Origin of spells in Harry Potter: Latin
J. K. Rowling, the author of the famous sagaHarry potter, was inspired by Latin to give shape to the many magic formulas that populate his work.
The students of Hogwarts, the illustrious school of witchcraft, take various courses to become real wizards. In botany with Professor Chourave, it's about having a green thumb. In the potions room with the obscure Severus Snape, it is better to stay focused, head down on his steaming cauldron. In Madame Bibine's class, who teaches broom flying, no magic wand. It's about knowing how to keep your balance! On the other hand, the magic lessons given by the Lilliputian professor Flitwick require above all a good articulation, a flexible wrist ... And certain bases in Latin!
Indeed, J. K. Rowling was strongly inspired by the language of Virgil to develop all these spells and incantations
Beginning with so-called defense or everyday use spells. The spell of Attraction "Accio" used to bring objects to oneself, literally means in Latin "I call, I make come". "Expelliarmus", a disarming spell very useful for removing the wand from the fingers of his enemy, is a word suitcase created by JK Rowling from two Latin words: "expellere", which means "expel", mixed with word "arma", which means "weapons". "Expecto Patronus", the enchantment launched to reveal his patronus, a protective spirit against dementors, creatures that feed on human joy, is also taken from Latin. It comes from the word "expecto" for "I wait" and from "patronus" which means "protector". It can therefore be translated as "I am waiting for my protector".
Albus, Sirius and Nimbus
Next come attack spells, such as the “Sectumsempra” spell, composed of “sectum” has the meaning of “cut” and “sempra”, taken from the adverb “semper”, meaning “always”. This spell was created by Severus Snape, and is used to cut objects or living things from the inside ... The torture spell, "Doloris", also has a Latin origin. Its incantation, "crucio" in the original version (English language), means "I torture". Finally, the spell of the Imperium which allows you to fully control a person, requires the incantation "imperius". This term comes from the Latin “imperare” namely “to impose, to order”.
From Latin, the author also had fun creating certain expressions, such as the famous levitation spell known since Harry's first adventures at Hogwarts, "Wingardium Leviosa". The incantation consists of the words "wing", "aile" in English, and "ardium", derived from a Latin word related to heights, coupled with the term "leviosa", derived from "levo", which means "I raise".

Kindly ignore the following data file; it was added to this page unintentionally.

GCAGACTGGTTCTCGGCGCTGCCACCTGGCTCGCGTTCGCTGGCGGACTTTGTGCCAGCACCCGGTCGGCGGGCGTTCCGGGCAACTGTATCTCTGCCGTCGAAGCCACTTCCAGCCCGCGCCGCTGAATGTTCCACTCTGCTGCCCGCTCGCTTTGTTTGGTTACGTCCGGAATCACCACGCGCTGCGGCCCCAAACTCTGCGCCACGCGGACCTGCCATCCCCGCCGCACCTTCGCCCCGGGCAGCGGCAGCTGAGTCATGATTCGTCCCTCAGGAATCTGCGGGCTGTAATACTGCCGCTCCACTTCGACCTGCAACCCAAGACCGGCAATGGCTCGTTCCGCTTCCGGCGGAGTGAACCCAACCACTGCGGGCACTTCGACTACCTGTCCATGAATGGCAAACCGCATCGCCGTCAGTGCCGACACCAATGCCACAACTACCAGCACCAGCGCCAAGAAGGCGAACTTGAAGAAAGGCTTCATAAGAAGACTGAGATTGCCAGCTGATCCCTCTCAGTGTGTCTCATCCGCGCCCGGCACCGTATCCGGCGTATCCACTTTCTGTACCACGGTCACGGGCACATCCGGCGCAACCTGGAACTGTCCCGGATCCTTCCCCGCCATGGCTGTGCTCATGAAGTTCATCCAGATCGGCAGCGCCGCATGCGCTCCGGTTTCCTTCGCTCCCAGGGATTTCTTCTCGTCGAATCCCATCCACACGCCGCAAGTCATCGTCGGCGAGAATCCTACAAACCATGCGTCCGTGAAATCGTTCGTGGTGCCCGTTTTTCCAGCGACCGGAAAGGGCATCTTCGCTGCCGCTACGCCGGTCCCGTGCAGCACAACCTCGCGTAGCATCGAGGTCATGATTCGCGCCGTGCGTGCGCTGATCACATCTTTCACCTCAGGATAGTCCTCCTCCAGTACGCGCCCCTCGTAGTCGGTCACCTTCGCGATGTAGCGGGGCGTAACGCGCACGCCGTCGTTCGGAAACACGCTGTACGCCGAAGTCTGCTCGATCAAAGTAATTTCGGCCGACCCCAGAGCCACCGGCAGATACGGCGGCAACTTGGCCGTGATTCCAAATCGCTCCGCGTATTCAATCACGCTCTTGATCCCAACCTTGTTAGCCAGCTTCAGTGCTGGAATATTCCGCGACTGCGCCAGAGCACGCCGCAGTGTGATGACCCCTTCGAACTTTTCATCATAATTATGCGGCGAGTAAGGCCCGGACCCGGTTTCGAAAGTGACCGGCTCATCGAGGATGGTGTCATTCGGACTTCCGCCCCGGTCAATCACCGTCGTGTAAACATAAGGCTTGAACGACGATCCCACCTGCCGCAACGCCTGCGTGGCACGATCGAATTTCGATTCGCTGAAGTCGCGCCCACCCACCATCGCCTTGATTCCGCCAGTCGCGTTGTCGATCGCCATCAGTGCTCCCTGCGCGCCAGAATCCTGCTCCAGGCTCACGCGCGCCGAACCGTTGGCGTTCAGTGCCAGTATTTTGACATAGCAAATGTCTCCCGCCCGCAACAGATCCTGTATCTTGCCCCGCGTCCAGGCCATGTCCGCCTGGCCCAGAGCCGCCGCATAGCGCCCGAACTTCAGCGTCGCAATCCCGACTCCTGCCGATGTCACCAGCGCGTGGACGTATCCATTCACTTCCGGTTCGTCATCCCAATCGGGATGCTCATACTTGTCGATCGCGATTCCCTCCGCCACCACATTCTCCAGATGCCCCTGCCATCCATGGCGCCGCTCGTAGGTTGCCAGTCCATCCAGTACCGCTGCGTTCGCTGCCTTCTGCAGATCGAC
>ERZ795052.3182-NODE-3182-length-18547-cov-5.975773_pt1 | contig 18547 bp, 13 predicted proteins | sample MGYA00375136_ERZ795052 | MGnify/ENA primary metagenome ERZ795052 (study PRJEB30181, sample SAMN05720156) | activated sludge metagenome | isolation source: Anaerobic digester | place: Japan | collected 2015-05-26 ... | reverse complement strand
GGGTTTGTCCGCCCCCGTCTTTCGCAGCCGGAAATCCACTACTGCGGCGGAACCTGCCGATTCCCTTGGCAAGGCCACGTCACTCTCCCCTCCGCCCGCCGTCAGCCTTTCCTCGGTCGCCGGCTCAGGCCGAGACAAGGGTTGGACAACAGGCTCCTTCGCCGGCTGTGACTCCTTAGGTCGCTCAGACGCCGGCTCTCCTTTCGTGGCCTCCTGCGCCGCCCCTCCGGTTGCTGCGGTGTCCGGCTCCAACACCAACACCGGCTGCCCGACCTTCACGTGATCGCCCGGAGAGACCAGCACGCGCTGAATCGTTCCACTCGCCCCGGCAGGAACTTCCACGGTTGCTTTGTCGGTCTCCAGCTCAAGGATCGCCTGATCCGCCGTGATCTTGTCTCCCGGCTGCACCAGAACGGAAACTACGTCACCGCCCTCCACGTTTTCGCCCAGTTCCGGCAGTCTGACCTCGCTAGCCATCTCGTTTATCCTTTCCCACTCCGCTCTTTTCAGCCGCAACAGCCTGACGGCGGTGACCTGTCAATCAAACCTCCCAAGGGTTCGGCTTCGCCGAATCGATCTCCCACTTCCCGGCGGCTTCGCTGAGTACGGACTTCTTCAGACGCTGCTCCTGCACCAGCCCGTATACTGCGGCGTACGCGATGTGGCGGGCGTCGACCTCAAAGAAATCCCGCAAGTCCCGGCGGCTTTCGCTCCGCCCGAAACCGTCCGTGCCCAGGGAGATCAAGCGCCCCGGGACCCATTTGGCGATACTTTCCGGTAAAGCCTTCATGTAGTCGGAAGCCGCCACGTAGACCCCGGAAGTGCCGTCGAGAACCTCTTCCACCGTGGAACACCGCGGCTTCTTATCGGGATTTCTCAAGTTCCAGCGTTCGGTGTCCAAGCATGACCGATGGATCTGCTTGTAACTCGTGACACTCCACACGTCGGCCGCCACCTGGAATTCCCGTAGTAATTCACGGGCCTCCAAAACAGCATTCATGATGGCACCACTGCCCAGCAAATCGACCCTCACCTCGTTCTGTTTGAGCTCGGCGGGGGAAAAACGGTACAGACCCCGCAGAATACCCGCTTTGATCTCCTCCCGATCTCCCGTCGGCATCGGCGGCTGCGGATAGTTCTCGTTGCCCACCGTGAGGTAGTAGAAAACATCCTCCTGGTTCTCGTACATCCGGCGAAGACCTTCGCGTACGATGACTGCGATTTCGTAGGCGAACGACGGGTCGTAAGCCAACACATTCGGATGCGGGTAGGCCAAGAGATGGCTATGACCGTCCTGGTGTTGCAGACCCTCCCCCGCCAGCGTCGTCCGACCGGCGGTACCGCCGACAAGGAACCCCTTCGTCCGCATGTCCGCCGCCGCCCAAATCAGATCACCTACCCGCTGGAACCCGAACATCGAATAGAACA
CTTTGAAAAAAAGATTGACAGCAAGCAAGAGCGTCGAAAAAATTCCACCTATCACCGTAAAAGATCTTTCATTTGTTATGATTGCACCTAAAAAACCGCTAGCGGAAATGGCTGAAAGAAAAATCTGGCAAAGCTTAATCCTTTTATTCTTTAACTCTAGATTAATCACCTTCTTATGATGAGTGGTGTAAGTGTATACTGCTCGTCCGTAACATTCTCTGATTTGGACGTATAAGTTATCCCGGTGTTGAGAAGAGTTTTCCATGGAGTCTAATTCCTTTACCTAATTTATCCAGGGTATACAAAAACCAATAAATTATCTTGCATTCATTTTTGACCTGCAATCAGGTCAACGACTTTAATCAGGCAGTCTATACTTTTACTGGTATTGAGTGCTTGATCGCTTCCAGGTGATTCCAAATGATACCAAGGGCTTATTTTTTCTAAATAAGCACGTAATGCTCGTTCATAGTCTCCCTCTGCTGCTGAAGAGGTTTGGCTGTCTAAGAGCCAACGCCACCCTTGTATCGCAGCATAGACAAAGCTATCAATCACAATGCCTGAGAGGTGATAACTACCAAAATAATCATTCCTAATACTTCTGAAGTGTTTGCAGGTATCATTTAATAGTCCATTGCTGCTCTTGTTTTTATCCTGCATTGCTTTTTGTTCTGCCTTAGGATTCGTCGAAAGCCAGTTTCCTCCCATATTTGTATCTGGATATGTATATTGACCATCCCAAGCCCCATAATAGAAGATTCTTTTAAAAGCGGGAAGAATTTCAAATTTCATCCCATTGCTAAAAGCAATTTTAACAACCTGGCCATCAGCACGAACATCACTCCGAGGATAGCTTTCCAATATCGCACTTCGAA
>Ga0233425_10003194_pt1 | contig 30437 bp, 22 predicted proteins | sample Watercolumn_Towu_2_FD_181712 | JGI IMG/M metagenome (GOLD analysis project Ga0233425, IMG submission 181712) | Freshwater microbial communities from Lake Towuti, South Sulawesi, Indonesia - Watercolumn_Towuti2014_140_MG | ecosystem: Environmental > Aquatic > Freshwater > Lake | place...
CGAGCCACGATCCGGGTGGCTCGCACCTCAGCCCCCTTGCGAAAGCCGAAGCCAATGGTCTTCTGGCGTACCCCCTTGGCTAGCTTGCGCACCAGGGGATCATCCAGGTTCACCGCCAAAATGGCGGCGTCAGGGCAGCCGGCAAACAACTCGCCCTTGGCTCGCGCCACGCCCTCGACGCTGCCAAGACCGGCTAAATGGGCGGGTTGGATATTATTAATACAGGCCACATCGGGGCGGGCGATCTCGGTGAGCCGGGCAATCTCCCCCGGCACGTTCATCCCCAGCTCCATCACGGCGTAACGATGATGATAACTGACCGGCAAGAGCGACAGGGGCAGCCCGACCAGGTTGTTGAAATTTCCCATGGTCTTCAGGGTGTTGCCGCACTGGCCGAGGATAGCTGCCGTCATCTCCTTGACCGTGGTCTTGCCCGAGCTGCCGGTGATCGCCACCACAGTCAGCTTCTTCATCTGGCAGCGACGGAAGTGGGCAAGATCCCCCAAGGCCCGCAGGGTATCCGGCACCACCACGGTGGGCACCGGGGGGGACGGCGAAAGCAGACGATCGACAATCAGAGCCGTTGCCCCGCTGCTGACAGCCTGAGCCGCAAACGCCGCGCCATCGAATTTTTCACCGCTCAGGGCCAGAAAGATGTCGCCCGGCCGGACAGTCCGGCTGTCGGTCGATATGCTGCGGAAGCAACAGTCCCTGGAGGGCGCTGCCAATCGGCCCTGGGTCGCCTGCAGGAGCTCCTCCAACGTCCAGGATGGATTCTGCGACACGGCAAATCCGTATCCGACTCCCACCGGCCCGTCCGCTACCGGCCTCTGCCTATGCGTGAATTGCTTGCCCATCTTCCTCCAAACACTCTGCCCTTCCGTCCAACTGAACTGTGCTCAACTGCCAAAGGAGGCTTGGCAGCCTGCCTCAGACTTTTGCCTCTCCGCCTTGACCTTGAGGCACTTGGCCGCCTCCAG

It's not just the spells! J. K. Rowling was also inspired by Latin for certain names of imaginary characters and animals. The first name of the venerable director of the school of witchcraft and one of the most powerful wizards of all time, Albus Dumbledore, is a Latin term. "Albus" indeed means "white" ... Like the color of his long hair and his endless beard. The first name of Sirius Black, Harry's godfather but also a black dog in his spare time, was not chosen at random either. In Latin, "Sirius" is the name of the largest and brightest star in the constellation Dog. Finally, "Nimbus", named after the fastest racing broom and owned by Harry, designates in Latin a cloud from which rain or snow falls.
There are also Aramaic and African origins…
J. K. Rowling was not only inspired by the language of Caesar! In the very first volume of the saga, Hermione Granger uses the Unlocking spell, "Alohomora", to open a closed door and escape the caretaker, Filch. She and her friends, Ron and Harry, discover the forbidden corridor on the third floor where Touffu, Hagrid's three-headed dog, is found. The word "alohomora" comes from an African dialect, sidiki, and is used in geomancy rituals, a method of divination. It literally means "friend of the thief".
The deadly spell "Avada Kedavra" launched by Voldemort against Harry Potter baby, of which his famous scar remained on his forehead, is him of Aramaic origin. It means in the strict sense: "let the thing be destroyed" and is the original version of the famous formula ... Abracadabra!
In mid-July, the Bloomsburry publishing house announced the publication of two new books from the Harry Potter saga, twenty years after the first volume was published in the United Kingdom. Harry Potter at the Wizarding School(Harry Potter and the Philosopher's Stone). Will Latin still be in the spotlight? The answer in October.
Source: Le Figaro